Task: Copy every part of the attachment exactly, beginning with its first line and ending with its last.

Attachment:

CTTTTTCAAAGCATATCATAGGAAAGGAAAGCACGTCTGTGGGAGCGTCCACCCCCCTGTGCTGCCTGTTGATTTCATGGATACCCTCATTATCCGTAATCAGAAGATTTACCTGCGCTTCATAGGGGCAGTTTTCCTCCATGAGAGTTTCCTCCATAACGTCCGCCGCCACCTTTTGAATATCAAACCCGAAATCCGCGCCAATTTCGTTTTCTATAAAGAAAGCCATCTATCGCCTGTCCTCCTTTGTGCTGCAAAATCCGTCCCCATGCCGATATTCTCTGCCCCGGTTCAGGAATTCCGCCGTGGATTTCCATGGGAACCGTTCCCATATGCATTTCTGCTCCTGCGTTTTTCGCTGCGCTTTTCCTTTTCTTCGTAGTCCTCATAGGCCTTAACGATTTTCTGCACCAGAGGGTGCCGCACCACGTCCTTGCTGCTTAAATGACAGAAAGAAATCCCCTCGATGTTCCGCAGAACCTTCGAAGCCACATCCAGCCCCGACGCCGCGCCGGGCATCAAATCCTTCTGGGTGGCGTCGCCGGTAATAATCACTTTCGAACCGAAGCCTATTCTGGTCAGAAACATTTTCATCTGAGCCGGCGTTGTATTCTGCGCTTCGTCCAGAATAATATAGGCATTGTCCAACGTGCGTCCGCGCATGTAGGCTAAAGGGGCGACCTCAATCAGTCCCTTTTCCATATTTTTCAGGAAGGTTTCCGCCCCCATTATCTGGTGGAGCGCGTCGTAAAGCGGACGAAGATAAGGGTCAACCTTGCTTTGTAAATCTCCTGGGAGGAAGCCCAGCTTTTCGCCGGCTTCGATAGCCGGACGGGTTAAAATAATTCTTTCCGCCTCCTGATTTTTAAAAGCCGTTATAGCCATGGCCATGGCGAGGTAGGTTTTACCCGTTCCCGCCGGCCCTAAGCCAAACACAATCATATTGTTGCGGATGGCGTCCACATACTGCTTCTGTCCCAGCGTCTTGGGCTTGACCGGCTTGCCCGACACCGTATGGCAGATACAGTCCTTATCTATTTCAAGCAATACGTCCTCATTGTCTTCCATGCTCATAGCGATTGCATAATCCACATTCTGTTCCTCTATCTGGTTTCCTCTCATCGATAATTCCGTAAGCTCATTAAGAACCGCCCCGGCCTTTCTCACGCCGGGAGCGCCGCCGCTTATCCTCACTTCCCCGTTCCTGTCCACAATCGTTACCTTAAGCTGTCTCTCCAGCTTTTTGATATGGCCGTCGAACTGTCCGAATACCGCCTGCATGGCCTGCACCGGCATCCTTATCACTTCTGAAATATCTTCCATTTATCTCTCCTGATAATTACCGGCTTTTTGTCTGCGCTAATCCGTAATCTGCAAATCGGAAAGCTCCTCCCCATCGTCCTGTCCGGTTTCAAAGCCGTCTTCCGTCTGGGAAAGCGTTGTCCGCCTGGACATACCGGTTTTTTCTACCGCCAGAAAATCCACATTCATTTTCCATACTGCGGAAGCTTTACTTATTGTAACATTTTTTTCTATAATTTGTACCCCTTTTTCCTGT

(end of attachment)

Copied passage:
CTTTTTCAAAGCATATCATAGGAAAGGAAAGCACGTCTGTGGGAGCGTCCACCCCCCTGTGCTGCCTGTTGATTTCATGGATACCCTCATTATCCGTAATCAGAAGATTTACCTGCGCTTCATAGGGGCAGTTTTCCTCCATGAGAGTTTCCTCCATAACGTCCGCCGCCACCTTTTGAATATCAAACCCGAAATCCGCGCCAATTTCGTTTTCTATAAAGAAAGCCATCTATCGCCTGTCCTCCTTTGTGCTGCAAAATCCGTCCCCATGCCGATATTCTCTGCCCCGGTTCAGGAATTCCGCCGTGGATTTCCATGGGAACCGTTCCCATATGCATTTCTGCTCCTGCGTTTTTCGCTGCGCTTTTCCTTTTCTTCGTAGTCCTCATAGGCCTTAACGATTTTCTGCACCAGAGGGTGCCGCACCACGTCCTTGCTGCTTAAATGACAGAAAGAAATCCCCTCGATGTTCCGCAGAACCTTCGAAGCCACATCCAGCCCCGACGCCGCGCCGGGCATCAAATCCTTCTGGGTGGCGTCGCCGGTAATAATCACTTTCGAACCGAAGCCTATTCTGGTCAGAAACATTTTCATCTGAGCCGGCGTTGTATTCTGCGCTTCGTCCAGAATAATATAGGCATTGTCCAACGTGCGTCCGCGCATGTAGGCTAAAGGGGCGACCTCAATCAGTCCCTTTTCCATATTTTTCAGGAAGGTTTCCGCCCCCATTATCTGGTGGAGCGCGTCGTAAAGCGGACGAAGATAAGGGTCAACCTTGCTTTGTAAATCTCCTGGGAGGAAGCCCAGCTTTTCGCCGGCTTCGATAGCCGGACGGGTTAAAATAATTCTTTCCGCCTCCTGATTTTTAAAAGCCGTTATAGCCATGGCCATGGCGAGGTAGGTTTTACCCGTTCCCGCCGGCCCTAAGCCAAACACAATCATATTGTTGCGGATGGCGTCCACATACTGCTTCTGTCCCAGCGTCTTGGGCTTGACCGGCTTGCCCGACACCGTATGGCAGATACAGTCCTTATCTATTTCAAGCAATACGTCCTCATTGTCTTCCATGCTCATAGCGATTGCATAATCCACATTCTGTTCCTCTATCTGGTTTCCTCTCATCGATAATTCCGTAAGCTCATTAAGAACCGCCCCGGCCTTTCTCACGCCGGGAGCGCCGCCGCTTATCCTCACTTCCCCGTTCCTGTCCACAATCGTTACCTTAAGCTGTCTCTCCAGCTTTTTGATATGGCCGTCGAACTGTCCGAATACCGCCTGCATGGCCTGCACCGGCATCCTTATCACTTCTGAAATATCTTCCATTTATCTCTCCTGATAATTACCGGCTTTTTGTCTGCGCTAATCCGTAATCTGCAAATCGGAAAGCTCCTCCCCATCGTCCTGTCCGGTTTCAAAGCCGTCTTCCGTCTGGGAAAGCGTTGTCCGCCTGGACATACCGGTTTTTTCTACCGCCAGAAAATCCACATTCATTTTCCATACTGCGGAAGCTTTACTTATTGTAACATTTTTTTCTATAATTTGTACCCCTTTTTCCTGT